Impact On The Brain
Whilst the heart and lungs are the organs most commonly associated with smoking related illnesses, the brain is also greatly affected by prolonged habitual smoking.
Smoking has been proven to rapidly age the brain over long periods of use, with two symptoms being memory impairment and diminished cognitive function.
Memory can be affected by prolonged reduction of oxygen to the brain. When we smoke, our lungs receive less oxygen due to the smoke and burning embers ingested, and as such our brain receives less oxygen through the blood cells.
Studies have even shown that people who smoke heavily find it harder to put faces to people’s names, and even struggle to recall memories in some extreme cases.
As you probably know, adrenaline is a chemical naturally produced in the human body, which acts as an effective danger alarm, playing an important part in our ingrained fight or flight response, and providing us with the added strength, speed, and pain relief to avoid harmful situations as best we can.
The presence of nicotine in the body from smoking can trigger a rise in the levels of adrenaline, causing false danger warnings in our body and facilitates a heightened emotional state and a feeling of defensiveness and being on edge.
There is a common misconception that smoking reduces stress, or that it is relaxing, and whilst that might be true within the first 30 minutes of smoking a cigarette, the amount of stress we feel is heightened substantially after that point.
This is why we feel irritable when we haven’t had a cigarette, and why smoking can actually increase anxiety over time.
Prolonged smoking means that the brain adapts to operating under the influence of nicotine. This means that once the brain has rewritten itself in this way, it becomes a dependence, making it harder to stop smoking.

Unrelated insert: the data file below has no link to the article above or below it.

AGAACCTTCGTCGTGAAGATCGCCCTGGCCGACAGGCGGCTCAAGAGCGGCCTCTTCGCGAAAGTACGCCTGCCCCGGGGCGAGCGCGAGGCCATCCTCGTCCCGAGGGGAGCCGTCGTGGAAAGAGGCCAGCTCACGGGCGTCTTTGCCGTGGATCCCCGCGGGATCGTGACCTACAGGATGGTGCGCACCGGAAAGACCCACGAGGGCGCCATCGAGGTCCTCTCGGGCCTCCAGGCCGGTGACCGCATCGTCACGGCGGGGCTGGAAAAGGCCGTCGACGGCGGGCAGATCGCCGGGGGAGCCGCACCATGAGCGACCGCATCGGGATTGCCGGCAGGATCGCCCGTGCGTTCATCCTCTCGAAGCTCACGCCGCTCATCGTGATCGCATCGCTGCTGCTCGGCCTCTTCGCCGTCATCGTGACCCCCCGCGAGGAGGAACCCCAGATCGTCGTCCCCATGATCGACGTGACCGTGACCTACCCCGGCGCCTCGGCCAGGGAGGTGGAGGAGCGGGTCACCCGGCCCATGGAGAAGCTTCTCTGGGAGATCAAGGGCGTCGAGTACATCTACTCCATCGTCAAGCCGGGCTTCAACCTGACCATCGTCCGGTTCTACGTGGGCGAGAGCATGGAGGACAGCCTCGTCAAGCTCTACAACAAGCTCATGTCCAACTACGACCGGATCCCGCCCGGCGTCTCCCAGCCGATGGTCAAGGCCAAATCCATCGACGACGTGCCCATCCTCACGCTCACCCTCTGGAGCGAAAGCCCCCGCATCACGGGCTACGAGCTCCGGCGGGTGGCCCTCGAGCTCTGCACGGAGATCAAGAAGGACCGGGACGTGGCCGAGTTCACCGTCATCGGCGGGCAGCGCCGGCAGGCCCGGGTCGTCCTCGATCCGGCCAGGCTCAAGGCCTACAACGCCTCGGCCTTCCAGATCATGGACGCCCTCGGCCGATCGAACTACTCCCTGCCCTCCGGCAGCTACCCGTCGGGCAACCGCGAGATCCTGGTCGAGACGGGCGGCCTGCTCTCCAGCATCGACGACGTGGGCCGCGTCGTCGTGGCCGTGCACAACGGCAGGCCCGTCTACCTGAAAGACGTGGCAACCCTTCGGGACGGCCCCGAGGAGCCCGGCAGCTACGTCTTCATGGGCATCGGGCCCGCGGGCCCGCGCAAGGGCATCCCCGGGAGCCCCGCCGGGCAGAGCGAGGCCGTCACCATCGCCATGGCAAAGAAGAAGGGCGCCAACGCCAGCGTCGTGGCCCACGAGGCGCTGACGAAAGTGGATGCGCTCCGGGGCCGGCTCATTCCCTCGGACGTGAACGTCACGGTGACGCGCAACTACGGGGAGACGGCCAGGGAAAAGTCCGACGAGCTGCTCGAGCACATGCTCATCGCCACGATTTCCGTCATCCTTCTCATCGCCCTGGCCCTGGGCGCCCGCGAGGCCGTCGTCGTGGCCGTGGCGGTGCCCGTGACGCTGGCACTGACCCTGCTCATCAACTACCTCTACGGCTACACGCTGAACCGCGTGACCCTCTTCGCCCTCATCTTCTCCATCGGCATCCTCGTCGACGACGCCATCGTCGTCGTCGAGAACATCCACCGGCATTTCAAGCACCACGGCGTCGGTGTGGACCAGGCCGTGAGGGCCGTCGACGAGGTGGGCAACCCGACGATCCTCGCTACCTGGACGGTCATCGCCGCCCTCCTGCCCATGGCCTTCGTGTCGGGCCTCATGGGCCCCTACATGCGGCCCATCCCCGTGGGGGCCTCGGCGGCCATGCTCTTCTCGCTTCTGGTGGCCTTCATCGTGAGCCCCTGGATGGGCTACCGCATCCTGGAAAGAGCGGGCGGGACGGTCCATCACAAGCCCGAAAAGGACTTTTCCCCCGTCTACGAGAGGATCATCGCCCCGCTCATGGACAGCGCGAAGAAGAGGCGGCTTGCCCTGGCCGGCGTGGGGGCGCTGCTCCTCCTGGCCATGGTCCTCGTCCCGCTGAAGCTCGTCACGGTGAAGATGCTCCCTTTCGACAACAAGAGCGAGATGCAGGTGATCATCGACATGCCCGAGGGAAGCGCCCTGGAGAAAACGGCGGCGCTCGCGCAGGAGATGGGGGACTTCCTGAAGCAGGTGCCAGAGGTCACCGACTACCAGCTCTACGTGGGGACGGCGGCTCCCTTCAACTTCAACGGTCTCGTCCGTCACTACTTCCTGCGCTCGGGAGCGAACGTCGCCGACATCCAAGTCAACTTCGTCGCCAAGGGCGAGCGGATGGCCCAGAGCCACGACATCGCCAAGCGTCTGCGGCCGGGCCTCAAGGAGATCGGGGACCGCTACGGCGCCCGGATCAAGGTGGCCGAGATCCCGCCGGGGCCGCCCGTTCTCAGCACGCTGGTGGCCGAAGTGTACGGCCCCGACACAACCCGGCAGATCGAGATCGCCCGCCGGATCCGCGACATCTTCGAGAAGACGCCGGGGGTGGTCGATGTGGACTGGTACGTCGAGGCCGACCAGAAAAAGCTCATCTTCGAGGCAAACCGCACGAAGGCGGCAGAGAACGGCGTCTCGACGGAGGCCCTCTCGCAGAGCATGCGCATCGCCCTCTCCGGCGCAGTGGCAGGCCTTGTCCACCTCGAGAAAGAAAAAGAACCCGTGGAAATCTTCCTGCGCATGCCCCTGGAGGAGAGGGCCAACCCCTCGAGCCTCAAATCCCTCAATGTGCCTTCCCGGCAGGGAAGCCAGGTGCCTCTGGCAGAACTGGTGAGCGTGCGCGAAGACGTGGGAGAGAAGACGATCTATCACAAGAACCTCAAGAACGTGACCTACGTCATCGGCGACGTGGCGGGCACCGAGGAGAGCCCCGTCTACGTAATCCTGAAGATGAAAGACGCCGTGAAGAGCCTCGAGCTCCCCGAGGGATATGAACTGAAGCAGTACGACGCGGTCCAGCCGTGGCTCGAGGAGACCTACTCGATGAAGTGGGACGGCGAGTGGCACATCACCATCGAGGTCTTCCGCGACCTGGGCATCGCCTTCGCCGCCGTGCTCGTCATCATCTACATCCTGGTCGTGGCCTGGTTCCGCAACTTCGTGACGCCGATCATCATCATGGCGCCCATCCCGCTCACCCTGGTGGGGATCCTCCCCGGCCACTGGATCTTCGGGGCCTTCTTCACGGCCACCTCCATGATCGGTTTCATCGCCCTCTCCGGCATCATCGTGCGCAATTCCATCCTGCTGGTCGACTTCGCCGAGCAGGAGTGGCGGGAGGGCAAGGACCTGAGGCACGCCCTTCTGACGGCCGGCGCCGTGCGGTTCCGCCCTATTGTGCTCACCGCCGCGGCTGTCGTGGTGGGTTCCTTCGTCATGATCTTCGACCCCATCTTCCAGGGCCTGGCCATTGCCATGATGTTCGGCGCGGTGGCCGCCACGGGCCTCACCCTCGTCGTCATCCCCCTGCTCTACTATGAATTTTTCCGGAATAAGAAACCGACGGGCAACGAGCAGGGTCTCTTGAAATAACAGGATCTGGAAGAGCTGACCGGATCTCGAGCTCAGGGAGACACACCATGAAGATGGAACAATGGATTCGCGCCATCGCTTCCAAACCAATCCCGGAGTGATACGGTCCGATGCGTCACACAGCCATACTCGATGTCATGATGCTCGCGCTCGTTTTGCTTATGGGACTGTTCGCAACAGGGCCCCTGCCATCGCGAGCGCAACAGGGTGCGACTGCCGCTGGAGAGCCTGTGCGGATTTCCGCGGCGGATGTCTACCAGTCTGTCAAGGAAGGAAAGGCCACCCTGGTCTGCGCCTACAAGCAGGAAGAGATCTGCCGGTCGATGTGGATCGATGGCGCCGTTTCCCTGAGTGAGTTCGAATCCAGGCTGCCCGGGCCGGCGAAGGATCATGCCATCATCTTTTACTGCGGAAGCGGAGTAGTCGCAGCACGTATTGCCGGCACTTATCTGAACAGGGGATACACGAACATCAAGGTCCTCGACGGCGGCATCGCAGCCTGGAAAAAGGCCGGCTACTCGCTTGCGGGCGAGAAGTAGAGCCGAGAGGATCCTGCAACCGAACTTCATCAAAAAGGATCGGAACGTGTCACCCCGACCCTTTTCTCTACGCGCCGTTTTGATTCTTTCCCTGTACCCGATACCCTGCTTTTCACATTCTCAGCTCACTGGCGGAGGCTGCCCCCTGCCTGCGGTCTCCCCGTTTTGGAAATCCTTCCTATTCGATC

When stopping smoking, the body and brain find it difficult to respond to a natural state in a positive way, altering mood balances, and making normally occurring stimuli intolerable or unpleasant.
This can lead to social, medical, or psychological problems over time, especially if unmanaged or untreated.
Whilst many may think burning fat is a good thing, this is not a healthy way to live, nor is it a healthy alternative to exercise or a good diet.
Smoking increases the metabolic rate of the body, leading to the burning of fats, and eventually weight loss. It also increases caffeine tolerance, meaning you will need to drink more to feel the effects.
Smoking causes frequent releases of the feel-good hormone called dopamine, meaning that not only do we feel good when we have a cigarette, but it makes it harder for our brains to give up smoking when the time comes.
The Effects Of Withdrawal
The withdrawal effects of smoking can cause similar behavioral issues, albeit at a more sporadic and unpredictable rate.
Causing anxiety, nausea, and mood swings, nicotine withdrawal has been known to also cause irritability and heightened stress.
And there we have it, our breakdown of the relationship between smoking and the human brain, as well as the subsequent behavioral and physical side effects of long term use and withdrawal.
If you have quit smoking, or are in the process, be rest assured that there are plenty of options out there to ease your transition, and plenty of groups and therapy sources to give you a helping hand if you need it.
Why not give it a try? Your body and brain will definitely thank you for it later!